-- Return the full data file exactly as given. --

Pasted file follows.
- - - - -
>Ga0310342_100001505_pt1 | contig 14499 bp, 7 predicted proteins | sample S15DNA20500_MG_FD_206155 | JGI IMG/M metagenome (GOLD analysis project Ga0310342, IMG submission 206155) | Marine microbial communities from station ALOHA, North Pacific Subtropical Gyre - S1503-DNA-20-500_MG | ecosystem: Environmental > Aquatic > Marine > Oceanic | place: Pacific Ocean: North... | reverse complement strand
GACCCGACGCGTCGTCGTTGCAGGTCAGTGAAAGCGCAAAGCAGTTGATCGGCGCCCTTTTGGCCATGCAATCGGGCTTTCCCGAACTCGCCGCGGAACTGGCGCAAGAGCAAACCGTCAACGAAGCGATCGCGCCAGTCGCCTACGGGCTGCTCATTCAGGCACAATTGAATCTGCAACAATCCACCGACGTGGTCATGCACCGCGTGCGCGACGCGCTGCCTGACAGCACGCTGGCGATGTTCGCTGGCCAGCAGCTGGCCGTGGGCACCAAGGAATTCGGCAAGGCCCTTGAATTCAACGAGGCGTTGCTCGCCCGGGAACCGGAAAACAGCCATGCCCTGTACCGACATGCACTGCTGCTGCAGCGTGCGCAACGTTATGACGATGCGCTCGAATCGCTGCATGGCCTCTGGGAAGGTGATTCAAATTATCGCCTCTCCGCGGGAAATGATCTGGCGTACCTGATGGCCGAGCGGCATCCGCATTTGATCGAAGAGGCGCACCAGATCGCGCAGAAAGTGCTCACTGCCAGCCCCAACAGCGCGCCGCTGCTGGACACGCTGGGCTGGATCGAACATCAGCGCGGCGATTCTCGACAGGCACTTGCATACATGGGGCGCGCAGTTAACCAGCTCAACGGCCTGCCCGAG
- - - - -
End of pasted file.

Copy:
>Ga0310342_100001505_pt1 | contig 14499 bp, 7 predicted proteins | sample S15DNA20500_MG_FD_206155 | JGI IMG/M metagenome (GOLD analysis project Ga0310342, IMG submission 206155) | Marine microbial communities from station ALOHA, North Pacific Subtropical Gyre - S1503-DNA-20-500_MG | ecosystem: Environmental > Aquatic > Marine > Oceanic | place: Pacific Ocean: North... | reverse complement strand
GACCCGACGCGTCGTCGTTGCAGGTCAGTGAAAGCGCAAAGCAGTTGATCGGCGCCCTTTTGGCCATGCAATCGGGCTTTCCCGAACTCGCCGCGGAACTGGCGCAAGAGCAAACCGTCAACGAAGCGATCGCGCCAGTCGCCTACGGGCTGCTCATTCAGGCACAATTGAATCTGCAACAATCCACCGACGTGGTCATGCACCGCGTGCGCGACGCGCTGCCTGACAGCACGCTGGCGATGTTCGCTGGCCAGCAGCTGGCCGTGGGCACCAAGGAATTCGGCAAGGCCCTTGAATTCAACGAGGCGTTGCTCGCCCGGGAACCGGAAAACAGCCATGCCCTGTACCGACATGCACTGCTGCTGCAGCGTGCGCAACGTTATGACGATGCGCTCGAATCGCTGCATGGCCTCTGGGAAGGTGATTCAAATTATCGCCTCTCCGCGGGAAATGATCTGGCGTACCTGATGGCCGAGCGGCATCCGCATTTGATCGAAGAGGCGCACCAGATCGCGCAGAAAGTGCTCACTGCCAGCCCCAACAGCGCGCCGCTGCTGGACACGCTGGGCTGGATCGAACATCAGCGCGGCGATTCTCGACAGGCACTTGCATACATGGGGCGCGCAGTTAACCAGCTCAACGGCCTGCCCGAG